TALKING SINGAPORE: Filling in History Gaps with Oral Narratives

TALKING SINGAPORE: Filling in History Gaps with Oral Narratives

Date
Friday, 10 August 2018

by Dr Anitha Devi Pillai, Lecturer, English Language and Literature Academic Group at National Institute of Education

Dr Siva and me1
“I was the first candidate to be enrolled in the PhD program in Tamil language and literature at NIE and in Singapore. Tamil language had never been offered to doctoral students. It took me nearly two years of correspondence with the officials before a PhD in Tamil was finally offered at NIE. 

As the first person to study Singapore Tamil literature I had the arduous task of identifying the published materials that were not even catalogued properly in those days. 

It was like walking through a dense forest with no path to guide me. How much do I write? How many different types of genres should I examine for the thesis? How much is enough? No one could give me an answer to that question. No one knew. I had to clear the path in the forest and figure out what a good PhD in Tamil comprised. 

I really could not have finished my thesis without my wife, Thenmozhi, who helped to type out pages and pages of my scribblings and notes. She is a homemaker and had many responsibilities at home including looking after our kids, my aged parents and my siblings. She was not well-versed in typing at that point in time. But she would stay up all night to get my thesis typed up for me. And today, I am the Head of the Tamil Unit at NIE.”

The interview is part of the ongoing documentation of the life journeys of Indians in Singapore by the Indian Community Oral History Committee of which Dr Anitha Devi Pillai is a committee member. 

In the build up to the SG50 celebrations in Singapore, a concerted effort from the public and organizations to document their history and role in Singapore emerged. 

This renewed interest in recording various aspects of the Singapore community resulted in the establishment in 2017 of four committees tasked to document the oral histories of the Malays, Chinese, Indians, and Eurasians in Singapore.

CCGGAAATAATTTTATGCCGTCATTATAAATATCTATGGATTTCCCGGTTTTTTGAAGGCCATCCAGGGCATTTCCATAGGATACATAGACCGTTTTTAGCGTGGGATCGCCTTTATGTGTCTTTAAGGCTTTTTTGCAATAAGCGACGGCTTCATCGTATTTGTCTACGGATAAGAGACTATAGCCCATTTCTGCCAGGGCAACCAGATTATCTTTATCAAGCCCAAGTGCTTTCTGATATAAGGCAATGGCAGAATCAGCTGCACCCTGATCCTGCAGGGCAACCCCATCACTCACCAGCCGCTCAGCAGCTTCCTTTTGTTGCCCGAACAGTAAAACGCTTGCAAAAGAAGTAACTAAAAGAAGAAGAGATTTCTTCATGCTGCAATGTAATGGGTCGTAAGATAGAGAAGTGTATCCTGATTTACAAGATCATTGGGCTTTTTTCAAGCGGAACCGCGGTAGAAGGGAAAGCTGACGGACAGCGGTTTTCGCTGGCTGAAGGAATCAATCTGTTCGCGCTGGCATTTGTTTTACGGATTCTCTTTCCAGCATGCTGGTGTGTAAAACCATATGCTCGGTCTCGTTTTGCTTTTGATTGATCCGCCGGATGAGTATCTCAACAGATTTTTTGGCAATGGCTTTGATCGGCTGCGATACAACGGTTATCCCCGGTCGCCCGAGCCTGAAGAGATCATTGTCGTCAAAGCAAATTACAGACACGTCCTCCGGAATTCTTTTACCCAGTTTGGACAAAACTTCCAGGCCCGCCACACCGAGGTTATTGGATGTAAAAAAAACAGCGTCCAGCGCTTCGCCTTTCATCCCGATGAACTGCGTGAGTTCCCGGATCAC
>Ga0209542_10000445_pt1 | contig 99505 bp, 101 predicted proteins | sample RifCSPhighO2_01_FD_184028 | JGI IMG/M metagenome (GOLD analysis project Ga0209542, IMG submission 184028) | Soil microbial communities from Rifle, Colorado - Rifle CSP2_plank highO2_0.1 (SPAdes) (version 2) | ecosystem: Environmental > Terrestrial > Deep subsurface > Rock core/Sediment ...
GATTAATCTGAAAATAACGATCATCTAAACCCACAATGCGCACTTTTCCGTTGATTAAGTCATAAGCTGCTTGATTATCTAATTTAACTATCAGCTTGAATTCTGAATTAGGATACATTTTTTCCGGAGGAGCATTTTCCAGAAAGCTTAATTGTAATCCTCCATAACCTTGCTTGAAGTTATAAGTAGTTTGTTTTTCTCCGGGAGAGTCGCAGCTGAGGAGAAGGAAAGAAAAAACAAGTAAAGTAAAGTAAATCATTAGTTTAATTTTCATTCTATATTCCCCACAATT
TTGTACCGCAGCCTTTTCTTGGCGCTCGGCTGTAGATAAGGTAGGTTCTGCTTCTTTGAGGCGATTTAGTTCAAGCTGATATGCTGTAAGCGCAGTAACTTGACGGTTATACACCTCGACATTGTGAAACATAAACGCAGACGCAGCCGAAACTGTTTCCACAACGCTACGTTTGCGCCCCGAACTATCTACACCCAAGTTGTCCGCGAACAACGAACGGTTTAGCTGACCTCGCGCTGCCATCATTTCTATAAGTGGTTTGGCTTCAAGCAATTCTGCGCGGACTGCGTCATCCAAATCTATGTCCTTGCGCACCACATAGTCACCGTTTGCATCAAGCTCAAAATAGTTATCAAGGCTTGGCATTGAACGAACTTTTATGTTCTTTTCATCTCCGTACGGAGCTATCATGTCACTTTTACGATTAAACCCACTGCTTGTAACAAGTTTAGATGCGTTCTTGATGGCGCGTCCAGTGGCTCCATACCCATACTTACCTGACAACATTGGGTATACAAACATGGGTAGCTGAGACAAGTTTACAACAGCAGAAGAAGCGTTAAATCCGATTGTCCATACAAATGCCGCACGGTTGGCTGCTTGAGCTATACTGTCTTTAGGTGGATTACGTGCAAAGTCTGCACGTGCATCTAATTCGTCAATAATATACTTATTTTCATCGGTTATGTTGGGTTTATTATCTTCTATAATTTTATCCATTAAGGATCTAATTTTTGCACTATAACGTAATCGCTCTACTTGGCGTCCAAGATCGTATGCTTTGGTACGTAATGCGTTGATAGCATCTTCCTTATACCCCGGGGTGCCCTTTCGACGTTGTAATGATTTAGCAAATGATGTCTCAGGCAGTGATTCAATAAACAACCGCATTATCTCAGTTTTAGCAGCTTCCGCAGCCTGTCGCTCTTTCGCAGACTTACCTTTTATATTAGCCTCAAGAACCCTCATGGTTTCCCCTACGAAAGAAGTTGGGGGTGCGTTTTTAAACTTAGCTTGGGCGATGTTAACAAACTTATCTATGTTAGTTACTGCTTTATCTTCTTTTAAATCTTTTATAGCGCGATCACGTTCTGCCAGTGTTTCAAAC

Oral narratives are a form of historical narratives based on ordinary people’s stories of their lived experiences. They are firsthand accounts that add dimensions to events otherwise left undocumented. As complementary or alternative versions, they lend richer facets to existing historical texts.

"[Our] oral history tradition is very rich, and the Archives and Oral History Centre have been doing a lot of work to interview key personalities in our history,” said Dr Yaacob Ibrahim, then Minister for Communications and Information.1 
“But we recognize there are gaps and we want to make the collection a lot richer. We're setting up the committees to help identify new interviewees, to fill the gaps in our oral history."
These oral interviews will complement the 4,000-plus accounts already stored in the Oral History Centre of the National Archives of Singapore.  

A focus on the Indian community

Comprised of members appointed by Dr Ibrahim, the Indian Community Oral History Committee (ICOHC) aims to document more than 100 oral narratives from the Indian community. 

Dr Anitha

I was invited to sit on the board by Chairperson Dr T Chandroo and Ambassador K. Kesavapany.

Committee members are tasked to assess and give feedback on the gaps in the current collection, as well as identify the themes, interviewees, and identify suitable volunteer interviewers for the project.  

As an academic who has recently completed an oral narrative study on the Singapore Malayalee Community, it felt natural for me to pursue the research into the larger Indian community in Singapore. Thus, I volunteered to interview a few subjects as well. 

One of my interviewees was Dr Sivakumaran Ramalingam (Assistant Head/ALC – Tamil). As his former student, I was humbled to have had a first-row seat to the life story of someone I respect and to be instrumental in persuading him to recount key moments in his life.

Our two-hour interview left Dr Ramalingam in tears as he recalled his journey and life experiences. 
 
With this rare opportunity to get an intimate, insightful look into the histories of Singapore’s Indian community members, I can say that working with the ICOHC in documenting their journeys has been a gratifying and fulfilling experience. 

Reference
1. (Dr Yaacob Ibrahim quote) https://www.straitstimes.com/singapore/ramping-up-efforts-to-capture-rich-oral-history

 

Photo credit: Abdur Rahman (ELL)

Photo: Dr Anitha Devi Pillai, Dr Sivakumaran Ramalingam, , Dr T Chandroo